Drunken Spelunker's Guide to Plato (Hardcover)
Blair, 9780895876515, 240pp.
Publication Date: September 8, 2015
The Drunken Spelunker's Guide to Plato is based on Plato's Allegory of the Cave from The Republic. In this novel, the Cave is a dank basement bar in the small Southern town of Waterville, overflowing with cheap beer, good blues, and local oddballs. There's Vera, the tough but tender owner; Pancho, the philosophical piano tuner; Billy Joe, the former rising star back home after a stop in Memphis; and Commie Tom, the exceedingly generous proprietor of the Hammer and Sickle Bookstore. The newest bartender is whip-smart tomboy Josie, who hopped a bus from the Appalachian backwoods on a quest to discover who she is and where she belongs. What she finds is the Cave and the love of a charming regular named Danny. Armed with lessons from mythology and Plato's philosophy, Josie navigates the ups and downs of first love and begins to understand that something much greater is waiting for her just outside the Cave. With Josie as our brave guide, we are submerged in a rarely explored subculture. Her journey into the Cave and back out is filled with trials and tragedy, but Josie is helped along by her newfound community of large-hearted hard drinkers. The Drunken Spelunker's Guide to Plato is a love letter to the families we build for ourselves and the unexpected ways life can answer the question, "What if?"
KATHY GIUFFRE is a professor and sociologist specializing in social networks, cultural sociology, and Polynesian society. Giuffre was invited to present a TED Talk about her research in 2013. She is the author of a memoir, An Afternoon in Summer: My Year in the South Seas (Awa Press, 2010), as well as two academic books covering her areas of expertise. Giuffre received her Ph.D. and M.A. from the University of North Carolina at Chapel Hill and a B.A. from Harvard University. Currently, she and her family live in Colorado Springs, Colorado, where she is the A.E. and Ethel Irene Carlton Professor of Social Sciences at Colorado College.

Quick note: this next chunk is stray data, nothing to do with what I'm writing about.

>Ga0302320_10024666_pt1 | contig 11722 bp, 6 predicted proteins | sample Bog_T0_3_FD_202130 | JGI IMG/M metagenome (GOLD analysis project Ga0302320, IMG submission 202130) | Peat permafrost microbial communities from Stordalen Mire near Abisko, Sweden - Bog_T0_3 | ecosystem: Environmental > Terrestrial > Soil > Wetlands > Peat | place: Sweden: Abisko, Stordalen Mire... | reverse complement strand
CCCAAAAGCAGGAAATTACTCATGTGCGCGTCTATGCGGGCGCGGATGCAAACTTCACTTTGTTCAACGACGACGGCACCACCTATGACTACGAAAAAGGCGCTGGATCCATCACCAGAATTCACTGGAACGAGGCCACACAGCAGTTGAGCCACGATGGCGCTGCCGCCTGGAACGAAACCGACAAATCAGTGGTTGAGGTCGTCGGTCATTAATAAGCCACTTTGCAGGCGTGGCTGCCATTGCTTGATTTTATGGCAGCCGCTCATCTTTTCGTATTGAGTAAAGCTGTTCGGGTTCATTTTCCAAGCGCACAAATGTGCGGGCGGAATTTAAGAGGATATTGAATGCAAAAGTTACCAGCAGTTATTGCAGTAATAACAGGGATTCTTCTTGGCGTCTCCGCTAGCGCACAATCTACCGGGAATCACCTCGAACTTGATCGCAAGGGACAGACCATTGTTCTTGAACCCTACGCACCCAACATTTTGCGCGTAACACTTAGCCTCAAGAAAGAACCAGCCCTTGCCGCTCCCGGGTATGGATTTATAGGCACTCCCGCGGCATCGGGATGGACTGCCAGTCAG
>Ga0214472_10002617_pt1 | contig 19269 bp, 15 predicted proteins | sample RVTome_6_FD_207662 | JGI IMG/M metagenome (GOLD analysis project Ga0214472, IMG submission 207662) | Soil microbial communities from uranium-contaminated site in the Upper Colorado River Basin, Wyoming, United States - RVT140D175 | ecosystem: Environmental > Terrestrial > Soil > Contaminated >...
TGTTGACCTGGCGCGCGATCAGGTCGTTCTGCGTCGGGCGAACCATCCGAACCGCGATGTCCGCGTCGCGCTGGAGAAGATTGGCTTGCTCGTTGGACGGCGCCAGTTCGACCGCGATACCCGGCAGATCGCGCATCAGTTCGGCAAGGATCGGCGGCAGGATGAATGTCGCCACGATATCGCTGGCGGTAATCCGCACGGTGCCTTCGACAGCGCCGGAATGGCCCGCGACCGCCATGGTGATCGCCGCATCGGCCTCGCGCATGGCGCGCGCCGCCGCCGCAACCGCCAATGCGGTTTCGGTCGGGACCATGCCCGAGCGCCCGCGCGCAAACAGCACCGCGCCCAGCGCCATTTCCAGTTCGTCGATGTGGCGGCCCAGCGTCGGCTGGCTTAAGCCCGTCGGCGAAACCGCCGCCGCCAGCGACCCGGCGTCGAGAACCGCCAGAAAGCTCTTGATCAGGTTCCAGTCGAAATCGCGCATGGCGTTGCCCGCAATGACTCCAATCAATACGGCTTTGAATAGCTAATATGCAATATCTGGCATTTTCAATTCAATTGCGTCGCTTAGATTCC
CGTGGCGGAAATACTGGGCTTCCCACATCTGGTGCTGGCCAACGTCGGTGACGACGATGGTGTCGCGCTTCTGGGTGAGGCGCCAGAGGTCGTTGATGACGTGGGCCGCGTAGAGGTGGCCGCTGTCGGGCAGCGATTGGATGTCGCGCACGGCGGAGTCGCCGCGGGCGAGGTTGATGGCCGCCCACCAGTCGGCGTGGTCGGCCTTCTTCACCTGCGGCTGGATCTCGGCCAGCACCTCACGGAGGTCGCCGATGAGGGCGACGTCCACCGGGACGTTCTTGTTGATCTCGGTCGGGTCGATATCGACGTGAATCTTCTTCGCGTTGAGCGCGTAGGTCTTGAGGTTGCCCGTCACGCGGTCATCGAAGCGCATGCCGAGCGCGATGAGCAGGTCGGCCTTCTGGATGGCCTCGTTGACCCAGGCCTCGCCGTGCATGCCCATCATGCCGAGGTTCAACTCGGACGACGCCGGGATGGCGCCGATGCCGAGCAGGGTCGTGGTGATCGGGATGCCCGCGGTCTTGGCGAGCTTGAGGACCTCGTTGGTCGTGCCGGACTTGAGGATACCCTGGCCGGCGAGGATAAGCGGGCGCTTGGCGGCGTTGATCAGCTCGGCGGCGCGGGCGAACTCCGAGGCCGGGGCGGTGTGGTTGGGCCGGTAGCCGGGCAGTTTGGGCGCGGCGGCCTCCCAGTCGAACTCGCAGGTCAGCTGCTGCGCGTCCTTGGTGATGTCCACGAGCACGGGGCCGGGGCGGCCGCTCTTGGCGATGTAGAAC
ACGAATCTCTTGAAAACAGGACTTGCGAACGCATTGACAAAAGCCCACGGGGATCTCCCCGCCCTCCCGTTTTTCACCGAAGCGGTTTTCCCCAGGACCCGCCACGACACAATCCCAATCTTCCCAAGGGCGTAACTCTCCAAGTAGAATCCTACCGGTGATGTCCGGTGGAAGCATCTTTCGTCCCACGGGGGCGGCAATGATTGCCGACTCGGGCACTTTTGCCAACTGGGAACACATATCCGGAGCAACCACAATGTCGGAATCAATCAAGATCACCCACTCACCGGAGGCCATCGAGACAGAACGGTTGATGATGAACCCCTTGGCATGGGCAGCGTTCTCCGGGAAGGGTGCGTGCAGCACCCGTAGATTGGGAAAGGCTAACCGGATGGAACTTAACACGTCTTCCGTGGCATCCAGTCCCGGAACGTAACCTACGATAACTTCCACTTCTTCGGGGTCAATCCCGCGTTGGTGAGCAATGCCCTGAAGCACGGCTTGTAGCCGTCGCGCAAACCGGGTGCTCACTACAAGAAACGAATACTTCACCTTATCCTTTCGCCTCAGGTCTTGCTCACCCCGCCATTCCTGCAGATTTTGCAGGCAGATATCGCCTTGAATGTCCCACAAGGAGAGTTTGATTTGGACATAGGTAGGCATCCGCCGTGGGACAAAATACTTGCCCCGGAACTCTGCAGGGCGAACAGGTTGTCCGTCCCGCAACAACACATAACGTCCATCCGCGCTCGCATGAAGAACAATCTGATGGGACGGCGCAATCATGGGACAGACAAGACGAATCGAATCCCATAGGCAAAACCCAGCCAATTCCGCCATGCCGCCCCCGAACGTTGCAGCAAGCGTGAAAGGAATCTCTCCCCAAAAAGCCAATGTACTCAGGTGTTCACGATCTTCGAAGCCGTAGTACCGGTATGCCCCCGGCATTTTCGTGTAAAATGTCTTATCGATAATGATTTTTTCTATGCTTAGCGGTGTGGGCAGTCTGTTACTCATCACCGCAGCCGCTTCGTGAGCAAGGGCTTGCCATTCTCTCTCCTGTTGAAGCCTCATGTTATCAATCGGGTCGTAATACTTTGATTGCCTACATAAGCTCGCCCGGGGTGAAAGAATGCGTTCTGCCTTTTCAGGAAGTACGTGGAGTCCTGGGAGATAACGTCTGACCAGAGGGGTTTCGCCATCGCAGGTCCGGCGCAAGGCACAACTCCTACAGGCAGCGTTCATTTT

". . . A] novel of love and life that is humorous and delicate. The regulars at the Cavern Tavern in the small southern town of Waterville, located somewhere in the Appalachian Piedmont, partake of all the quirkiness expected of literary denizens of dive bars in the South . . . Passages drawn from Plato's allegory of the cave and Edith Hamilton's Mythology weave through the story, elevating Josie's struggles to the level of the universal. This is warm, sweet, and inviting, like pie fresh from the oven." -- Publishers Weekly
"A young woman living in a college town in the early 1990s learns about life, love, and ancient Greek philosophy in this episodic, often comic tale. With its evenhanded narrator, this low-key novel succinctly evokes the supportive dynamics of the community at its heart." -- Kirkus Reviews
- Winner: SIBA Summer 2015 Okra Pick Best Book
- Winner: Seven Sisters Book Award, Fiction
- Long List: Pat Conroy Award for Southern Fiction, Prince of Tides Award in Literary Fiction
- Long List: Crook's Corner Book Prize
- Finalist: Foreword INDIEFAB Book of the Year, Literary Fiction
About the Author
Conversation Starters from ReadingGroupChoices.com
What types of subcultures do you belong to? What are their values?
In what ways, big and small, do you see the characters help each other in ways the larger society may have failed to?
The Cave is full of characters, a little odd and plenty interesting; which are your favorites? Which can’t you stand?
Josie is anything but a stereotype. In what ways does she defy the norms of someone her age or gender? What other characteristics does she portray?
The Cave is based off Plato’s allegory. Did you enjoy the weaving of philosophy?